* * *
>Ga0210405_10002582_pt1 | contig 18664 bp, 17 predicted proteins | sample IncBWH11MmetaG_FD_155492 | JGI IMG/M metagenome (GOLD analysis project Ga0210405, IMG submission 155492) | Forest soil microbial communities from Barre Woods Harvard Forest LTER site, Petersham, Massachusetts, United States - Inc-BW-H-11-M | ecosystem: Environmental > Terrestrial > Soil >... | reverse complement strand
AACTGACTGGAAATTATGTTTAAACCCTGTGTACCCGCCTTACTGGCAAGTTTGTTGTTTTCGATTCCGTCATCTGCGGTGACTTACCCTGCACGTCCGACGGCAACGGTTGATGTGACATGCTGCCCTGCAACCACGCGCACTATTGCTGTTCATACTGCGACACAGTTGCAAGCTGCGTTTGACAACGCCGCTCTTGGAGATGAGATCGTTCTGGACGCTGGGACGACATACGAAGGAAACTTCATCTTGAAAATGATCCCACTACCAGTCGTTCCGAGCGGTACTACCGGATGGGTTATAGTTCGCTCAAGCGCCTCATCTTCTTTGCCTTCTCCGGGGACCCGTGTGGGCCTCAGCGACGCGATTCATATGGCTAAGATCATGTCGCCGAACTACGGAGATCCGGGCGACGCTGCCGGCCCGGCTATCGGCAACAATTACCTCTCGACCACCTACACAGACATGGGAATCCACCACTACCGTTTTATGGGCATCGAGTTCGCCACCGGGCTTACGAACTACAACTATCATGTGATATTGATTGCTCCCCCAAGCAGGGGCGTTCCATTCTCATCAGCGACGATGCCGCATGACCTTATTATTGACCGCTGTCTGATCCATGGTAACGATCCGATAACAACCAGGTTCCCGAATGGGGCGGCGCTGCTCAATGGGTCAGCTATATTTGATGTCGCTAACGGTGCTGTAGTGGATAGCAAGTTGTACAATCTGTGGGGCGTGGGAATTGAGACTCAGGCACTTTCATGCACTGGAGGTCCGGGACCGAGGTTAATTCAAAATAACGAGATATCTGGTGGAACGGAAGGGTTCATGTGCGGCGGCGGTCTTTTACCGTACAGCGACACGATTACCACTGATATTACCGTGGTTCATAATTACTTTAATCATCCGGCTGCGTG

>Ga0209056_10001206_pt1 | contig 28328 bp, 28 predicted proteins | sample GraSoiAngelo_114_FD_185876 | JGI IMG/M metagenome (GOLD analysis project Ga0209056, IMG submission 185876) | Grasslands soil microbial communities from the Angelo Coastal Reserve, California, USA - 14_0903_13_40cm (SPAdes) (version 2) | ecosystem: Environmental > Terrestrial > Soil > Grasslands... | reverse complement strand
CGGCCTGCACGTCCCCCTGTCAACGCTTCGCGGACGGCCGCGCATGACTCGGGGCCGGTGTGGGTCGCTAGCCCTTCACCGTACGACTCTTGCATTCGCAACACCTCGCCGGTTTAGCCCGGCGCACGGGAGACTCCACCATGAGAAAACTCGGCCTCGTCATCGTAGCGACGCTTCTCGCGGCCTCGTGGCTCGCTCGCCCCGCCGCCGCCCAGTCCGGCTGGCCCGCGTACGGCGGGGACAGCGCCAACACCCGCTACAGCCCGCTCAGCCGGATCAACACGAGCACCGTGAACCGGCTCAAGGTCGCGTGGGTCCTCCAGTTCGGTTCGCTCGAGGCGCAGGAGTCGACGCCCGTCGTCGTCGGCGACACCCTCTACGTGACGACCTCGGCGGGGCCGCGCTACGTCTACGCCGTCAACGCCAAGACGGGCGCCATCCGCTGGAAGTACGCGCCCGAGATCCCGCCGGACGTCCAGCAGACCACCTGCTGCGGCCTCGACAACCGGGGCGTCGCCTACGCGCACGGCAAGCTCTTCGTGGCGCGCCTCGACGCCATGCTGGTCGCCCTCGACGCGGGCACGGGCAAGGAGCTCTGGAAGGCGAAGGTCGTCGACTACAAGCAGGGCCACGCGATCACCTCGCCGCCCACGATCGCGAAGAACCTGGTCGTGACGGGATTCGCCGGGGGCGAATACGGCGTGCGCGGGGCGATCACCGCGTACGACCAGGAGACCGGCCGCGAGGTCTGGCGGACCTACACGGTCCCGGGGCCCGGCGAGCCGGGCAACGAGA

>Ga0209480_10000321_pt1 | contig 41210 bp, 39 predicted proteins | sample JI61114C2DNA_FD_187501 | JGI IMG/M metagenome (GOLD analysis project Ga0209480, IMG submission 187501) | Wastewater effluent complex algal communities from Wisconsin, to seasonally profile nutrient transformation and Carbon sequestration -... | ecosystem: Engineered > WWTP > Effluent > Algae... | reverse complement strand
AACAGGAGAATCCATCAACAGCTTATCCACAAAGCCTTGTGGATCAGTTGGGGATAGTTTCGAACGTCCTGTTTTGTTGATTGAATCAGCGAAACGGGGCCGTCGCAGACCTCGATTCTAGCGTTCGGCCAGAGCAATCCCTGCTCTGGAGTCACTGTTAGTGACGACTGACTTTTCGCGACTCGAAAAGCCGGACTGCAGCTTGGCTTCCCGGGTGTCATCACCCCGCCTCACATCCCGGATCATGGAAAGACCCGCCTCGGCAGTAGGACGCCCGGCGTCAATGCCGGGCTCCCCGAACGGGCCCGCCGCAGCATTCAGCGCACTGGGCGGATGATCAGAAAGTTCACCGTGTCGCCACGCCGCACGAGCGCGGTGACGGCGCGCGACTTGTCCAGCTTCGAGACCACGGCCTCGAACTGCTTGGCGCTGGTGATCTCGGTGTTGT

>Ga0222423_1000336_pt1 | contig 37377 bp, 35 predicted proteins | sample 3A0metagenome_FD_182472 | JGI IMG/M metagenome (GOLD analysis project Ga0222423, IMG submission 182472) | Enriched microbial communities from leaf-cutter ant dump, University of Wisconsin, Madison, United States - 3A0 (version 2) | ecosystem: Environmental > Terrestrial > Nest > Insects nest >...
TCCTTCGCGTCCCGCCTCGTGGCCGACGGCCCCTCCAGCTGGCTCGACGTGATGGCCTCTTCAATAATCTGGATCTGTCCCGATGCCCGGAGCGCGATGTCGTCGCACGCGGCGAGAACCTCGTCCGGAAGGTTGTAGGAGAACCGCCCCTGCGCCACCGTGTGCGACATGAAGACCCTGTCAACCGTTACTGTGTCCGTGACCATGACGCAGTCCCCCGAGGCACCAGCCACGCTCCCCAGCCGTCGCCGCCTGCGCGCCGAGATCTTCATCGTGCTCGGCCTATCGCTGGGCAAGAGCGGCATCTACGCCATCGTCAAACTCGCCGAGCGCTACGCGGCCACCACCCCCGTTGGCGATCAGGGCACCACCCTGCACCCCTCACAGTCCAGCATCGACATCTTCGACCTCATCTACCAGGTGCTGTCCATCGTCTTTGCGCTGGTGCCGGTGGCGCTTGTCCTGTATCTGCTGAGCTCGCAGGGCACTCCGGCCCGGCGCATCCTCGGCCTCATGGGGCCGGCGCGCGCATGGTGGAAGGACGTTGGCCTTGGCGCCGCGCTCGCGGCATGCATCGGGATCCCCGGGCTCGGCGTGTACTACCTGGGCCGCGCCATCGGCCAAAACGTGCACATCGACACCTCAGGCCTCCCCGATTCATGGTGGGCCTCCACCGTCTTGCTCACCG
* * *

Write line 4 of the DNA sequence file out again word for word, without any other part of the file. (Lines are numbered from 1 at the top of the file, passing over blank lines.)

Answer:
CGGCCTGCACGTCCCCCTGTCAACGCTTCGCGGACGGCCGCGCATGACTCGGGGCCGGTGTGGGTCGCTAGCCCTTCACCGTACGACTCTTGCATTCGCAACACCTCGCCGGTTTAGCCCGGCGCACGGGAGACTCCACCATGAGAAAACTCGGCCTCGTCATCGTAGCGACGCTTCTCGCGGCCTCGTGGCTCGCTCGCCCCGCCGCCGCCCAGTCCGGCTGGCCCGCGTACGGCGGGGACAGCGCCAACACCCGCTACAGCCCGCTCAGCCGGATCAACACGAGCACCGTGAACCGGCTCAAGGTCGCGTGGGTCCTCCAGTTCGGTTCGCTCGAGGCGCAGGAGTCGACGCCCGTCGTCGTCGGCGACACCCTCTACGTGACGACCTCGGCGGGGCCGCGCTACGTCTACGCCGTCAACGCCAAGACGGGCGCCATCCGCTGGAAGTACGCGCCCGAGATCCCGCCGGACGTCCAGCAGACCACCTGCTGCGGCCTCGACAACCGGGGCGTCGCCTACGCGCACGGCAAGCTCTTCGTGGCGCGCCTCGACGCCATGCTGGTCGCCCTCGACGCGGGCACGGGCAAGGAGCTCTGGAAGGCGAAGGTCGTCGACTACAAGCAGGGCCACGCGATCACCTCGCCGCCCACGATCGCGAAGAACCTGGTCGTGACGGGATTCGCCGGGGGCGAATACGGCGTGCGCGGGGCGATCACCGCGTACGACCAGGAGACCGGCCGCGAGGTCTGGCGGACCTACACGGTCCCGGGGCCCGGCGAGCCGGGCAACGAGA